• I went through a two year yoga phase during that time I wasn’t running. I was pretty into it. Now I just see it as a hard tortuous thing to do. Yes, running remains my first exercise love although I think I need to reclassify it as jogging now. Through hiking is appealing to me. None of my family members seem very interested though.

      Liked by 1 person

  3. “to lead a group of teenagers ripping through the woods on their mountain bikes.” I’ve said it many times now but I’m so impressed by all that you do. It’s maybe not comforting, but I think continuing to be (very) active even while taking it a little bit slower is still a world away from where many (if not most?) people are, at any age.

    Liked by 1 person

    • Well, ‘ripping through the woods’ might be a bit of an exaggeration. Eli’s group, who I don’t ride with, really fly. My group does something a bit faster than a mosey. I think I’ve gotten to the point where mosey is my speed. Intellectually, I can say, wow, it’s amazing that I’m still mountain biking, but it’s still a bitter pill to pull back.

      Liked by 1 person

  4. This post makes me wonder if joy just doesn’t cut it for everyone. It seems that pride seems to gets minced up in the chain if you do or don’t keep pushing yourself.

    Liked by 1 person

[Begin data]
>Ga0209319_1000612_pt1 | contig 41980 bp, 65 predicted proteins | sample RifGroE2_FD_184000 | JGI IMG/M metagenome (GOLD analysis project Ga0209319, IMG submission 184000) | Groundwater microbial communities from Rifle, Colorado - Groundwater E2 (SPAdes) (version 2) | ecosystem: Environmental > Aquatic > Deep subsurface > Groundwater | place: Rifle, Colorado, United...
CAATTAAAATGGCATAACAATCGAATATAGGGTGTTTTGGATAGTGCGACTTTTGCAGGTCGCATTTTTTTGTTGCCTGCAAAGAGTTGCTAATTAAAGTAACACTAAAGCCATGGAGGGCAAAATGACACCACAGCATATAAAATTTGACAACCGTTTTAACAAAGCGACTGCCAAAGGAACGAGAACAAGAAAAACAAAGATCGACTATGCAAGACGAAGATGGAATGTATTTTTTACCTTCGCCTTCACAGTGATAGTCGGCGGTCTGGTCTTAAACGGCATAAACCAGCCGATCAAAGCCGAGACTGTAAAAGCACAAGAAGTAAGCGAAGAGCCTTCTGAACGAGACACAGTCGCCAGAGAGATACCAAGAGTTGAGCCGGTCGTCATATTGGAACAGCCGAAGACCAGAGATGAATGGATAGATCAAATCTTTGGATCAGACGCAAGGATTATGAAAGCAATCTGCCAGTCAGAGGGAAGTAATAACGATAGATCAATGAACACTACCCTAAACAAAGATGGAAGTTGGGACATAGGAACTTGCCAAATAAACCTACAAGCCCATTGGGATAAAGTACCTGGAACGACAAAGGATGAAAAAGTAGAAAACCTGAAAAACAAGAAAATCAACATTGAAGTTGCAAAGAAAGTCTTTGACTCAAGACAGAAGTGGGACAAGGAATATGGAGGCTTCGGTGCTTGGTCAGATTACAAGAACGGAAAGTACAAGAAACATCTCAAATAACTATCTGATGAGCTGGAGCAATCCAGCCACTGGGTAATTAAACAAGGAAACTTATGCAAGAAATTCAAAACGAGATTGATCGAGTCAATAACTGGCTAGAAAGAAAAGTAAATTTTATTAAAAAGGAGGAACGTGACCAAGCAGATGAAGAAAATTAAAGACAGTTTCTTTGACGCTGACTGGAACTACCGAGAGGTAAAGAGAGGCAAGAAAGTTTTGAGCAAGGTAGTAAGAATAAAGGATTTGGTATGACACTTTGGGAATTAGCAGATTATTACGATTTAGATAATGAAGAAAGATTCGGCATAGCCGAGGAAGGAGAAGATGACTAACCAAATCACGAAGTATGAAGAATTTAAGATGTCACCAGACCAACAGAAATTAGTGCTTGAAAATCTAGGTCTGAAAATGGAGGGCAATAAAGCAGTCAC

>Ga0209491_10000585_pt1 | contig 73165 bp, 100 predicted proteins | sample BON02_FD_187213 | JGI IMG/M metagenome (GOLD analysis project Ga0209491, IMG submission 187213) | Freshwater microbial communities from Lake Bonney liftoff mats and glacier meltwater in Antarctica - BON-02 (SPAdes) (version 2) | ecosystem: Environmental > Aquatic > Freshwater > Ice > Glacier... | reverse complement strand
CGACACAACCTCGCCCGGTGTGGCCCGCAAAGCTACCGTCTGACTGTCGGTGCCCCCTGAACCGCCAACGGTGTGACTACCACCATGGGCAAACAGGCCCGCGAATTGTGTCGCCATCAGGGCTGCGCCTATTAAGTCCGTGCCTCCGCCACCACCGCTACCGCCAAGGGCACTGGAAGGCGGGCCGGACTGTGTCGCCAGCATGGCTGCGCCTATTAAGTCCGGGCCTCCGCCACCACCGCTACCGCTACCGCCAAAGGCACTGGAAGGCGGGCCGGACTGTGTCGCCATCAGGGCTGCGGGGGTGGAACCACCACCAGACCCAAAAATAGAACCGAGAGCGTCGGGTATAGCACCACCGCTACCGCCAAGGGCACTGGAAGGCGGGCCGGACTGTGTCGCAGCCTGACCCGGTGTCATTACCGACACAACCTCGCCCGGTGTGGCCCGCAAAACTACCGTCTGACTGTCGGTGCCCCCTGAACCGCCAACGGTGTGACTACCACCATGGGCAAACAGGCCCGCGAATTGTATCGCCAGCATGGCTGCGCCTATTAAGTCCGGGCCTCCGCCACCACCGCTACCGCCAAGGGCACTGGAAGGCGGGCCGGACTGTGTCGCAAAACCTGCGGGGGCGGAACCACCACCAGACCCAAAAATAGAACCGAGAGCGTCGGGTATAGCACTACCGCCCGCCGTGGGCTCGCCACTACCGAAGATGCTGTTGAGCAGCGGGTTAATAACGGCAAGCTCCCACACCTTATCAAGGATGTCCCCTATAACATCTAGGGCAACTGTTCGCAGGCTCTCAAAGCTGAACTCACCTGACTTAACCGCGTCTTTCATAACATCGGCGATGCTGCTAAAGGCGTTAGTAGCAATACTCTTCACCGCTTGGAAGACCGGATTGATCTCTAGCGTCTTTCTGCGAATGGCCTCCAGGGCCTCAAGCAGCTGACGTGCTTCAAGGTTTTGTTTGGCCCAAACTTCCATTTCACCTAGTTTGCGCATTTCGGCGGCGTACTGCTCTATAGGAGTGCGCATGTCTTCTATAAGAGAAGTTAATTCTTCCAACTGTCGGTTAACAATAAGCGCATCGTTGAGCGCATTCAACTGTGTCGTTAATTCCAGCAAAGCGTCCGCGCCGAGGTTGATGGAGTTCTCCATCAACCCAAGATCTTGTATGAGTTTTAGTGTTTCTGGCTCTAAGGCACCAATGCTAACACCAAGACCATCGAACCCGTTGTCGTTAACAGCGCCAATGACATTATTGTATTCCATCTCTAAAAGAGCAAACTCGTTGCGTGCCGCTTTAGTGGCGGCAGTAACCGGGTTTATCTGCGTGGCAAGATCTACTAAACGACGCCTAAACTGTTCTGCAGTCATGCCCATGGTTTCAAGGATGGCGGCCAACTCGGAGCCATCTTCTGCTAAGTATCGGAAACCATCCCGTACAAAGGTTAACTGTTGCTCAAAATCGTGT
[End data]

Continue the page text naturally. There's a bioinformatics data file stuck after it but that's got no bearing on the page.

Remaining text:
• I think I’d put myself on the cusp of joy and pride. I have a long history of beating myself up over decline. I think it’s finally occurred to me that it’s beyond my control and I should just enjoy what I’m doing. I felt that way on my ride with my kids today… until I crashed.

      Like

      • It’s a tough thing. Your post prompted me to think about my older clients and what might make them happy. It’s so variable. But one common theme: a refusal to give in prematurely or perhaps I could say accepting decline as part of the challenge. I will no doubt continue to think about this, especially as I am already on the ride myself.
        “Keep on keeping on” Jeff
        (quoting a paint brand slogan here, possibly devised by the Octogenarian Advertising Agency of Australia).
        Cheers
        DD

        Liked by 1 person

      • I do Home and Community Care, mainly looking after elderly in their home. And it struck me how appropriate it was that I forgot the s on the word keep in that slogan. But I like the erroneous version anyway.

        Liked by 1 person

  5. One of my best riding buddies is about 64. He dials it back on any jumps/drops/air time, but will ride anything tech, and only started riding in his mid fifties. Riding with him is a good reminder that fast isn’t always better (though he’ll school me in that department too) but that pacing is key to longevity. If you haven’t seen the Patagonia video on North Shore Betty (73! and still riding some of North Vancouver’s original gnar), give it a watch (https://www.youtube.com/watch?v=D9iuSVnfisI); definitely makes me think that with age comes caution, but not necessarily limitation. And maybe don’t need to be coaching teenagers…